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Do Earmarks Matter?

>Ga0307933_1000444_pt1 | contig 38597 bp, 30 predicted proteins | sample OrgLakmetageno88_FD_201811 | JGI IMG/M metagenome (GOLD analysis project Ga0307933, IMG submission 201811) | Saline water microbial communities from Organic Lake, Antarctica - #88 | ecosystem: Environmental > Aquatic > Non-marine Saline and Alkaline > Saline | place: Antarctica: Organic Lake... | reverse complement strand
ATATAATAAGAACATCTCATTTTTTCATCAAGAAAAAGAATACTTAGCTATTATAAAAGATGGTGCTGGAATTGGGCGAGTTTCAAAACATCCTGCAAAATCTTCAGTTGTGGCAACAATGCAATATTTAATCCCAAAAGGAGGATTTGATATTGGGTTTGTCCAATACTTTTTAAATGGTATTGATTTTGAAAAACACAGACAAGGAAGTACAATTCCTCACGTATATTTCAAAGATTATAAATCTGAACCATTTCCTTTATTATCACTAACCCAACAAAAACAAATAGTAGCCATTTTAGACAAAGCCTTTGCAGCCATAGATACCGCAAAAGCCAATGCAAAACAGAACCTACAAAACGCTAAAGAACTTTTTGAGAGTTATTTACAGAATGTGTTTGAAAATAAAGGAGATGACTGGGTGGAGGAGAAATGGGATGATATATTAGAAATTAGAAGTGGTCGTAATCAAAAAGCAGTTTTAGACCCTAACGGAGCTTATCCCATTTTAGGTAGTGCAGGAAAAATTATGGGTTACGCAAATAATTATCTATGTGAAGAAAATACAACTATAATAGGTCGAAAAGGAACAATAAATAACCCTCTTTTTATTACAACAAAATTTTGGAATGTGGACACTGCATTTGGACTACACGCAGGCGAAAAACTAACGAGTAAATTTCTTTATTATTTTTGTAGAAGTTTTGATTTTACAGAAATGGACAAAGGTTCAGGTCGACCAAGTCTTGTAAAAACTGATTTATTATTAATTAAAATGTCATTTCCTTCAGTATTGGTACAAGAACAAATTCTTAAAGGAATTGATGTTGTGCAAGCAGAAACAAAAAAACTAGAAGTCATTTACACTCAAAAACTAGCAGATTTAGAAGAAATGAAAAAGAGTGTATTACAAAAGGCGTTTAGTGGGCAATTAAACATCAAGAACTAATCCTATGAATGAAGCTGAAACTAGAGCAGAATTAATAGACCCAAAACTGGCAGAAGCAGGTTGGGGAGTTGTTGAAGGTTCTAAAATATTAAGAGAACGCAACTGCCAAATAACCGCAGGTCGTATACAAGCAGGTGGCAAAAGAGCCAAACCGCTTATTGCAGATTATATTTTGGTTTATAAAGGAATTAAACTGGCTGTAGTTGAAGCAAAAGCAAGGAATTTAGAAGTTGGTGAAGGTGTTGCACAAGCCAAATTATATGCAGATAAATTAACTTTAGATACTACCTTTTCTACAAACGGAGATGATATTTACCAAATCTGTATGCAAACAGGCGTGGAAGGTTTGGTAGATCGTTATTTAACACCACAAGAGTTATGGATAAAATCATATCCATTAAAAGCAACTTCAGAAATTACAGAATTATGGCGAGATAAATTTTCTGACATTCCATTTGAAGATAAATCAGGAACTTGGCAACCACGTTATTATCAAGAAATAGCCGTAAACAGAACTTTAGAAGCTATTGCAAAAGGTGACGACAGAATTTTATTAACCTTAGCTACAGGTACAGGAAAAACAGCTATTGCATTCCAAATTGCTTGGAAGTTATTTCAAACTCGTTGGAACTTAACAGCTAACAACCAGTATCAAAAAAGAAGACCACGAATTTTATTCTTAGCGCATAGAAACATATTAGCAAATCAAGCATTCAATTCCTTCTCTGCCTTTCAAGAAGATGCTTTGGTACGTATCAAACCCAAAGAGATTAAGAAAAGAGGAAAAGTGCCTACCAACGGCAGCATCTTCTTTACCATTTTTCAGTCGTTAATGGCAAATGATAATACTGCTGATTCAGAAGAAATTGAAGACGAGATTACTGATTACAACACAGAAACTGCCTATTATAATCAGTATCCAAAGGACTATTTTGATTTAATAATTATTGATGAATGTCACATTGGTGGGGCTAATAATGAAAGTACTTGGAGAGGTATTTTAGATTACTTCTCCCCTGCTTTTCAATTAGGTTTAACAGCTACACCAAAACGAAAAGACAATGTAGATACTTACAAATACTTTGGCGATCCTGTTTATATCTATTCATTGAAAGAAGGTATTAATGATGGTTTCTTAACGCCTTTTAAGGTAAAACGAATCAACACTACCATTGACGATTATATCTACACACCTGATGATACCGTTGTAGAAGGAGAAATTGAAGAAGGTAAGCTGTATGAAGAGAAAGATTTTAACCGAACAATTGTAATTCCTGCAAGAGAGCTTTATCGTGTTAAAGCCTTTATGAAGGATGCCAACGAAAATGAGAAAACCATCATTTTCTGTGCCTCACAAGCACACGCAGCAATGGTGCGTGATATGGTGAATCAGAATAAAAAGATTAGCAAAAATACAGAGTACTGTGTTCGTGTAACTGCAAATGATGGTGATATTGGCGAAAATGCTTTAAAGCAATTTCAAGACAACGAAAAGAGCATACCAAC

Making fun of earmarked Congressional spending is easy, feel-good entertainment. In this regard Sen. John McCain‘s Twitter feed, in which he reels off outrageous examples of pork-barrel spending (we especially liked “$300,000 for Texas A&M for ‘Texas Height Modernization’“) is a laugh factory. But is the war on pork a distraction from a larger problem? In 2008, Congress earmarked $17.2 billion for special projects. That amounts to less than one half of one percent of all Federal spending last year. The figure is less than NASA’s 2008 budget ($17.3 billion) and less than half of the $35 billion the country spent on foreign aid last year (is there a “Finland Height Modernization” program?). A recent paper found almost no correlation between the amount of pork in a given year and the size of that year’s deficit. The authors conclude: “While increasing levels of pork may be symptomatic of a larger government spending problem, they are not the underlying cause.” [%comments]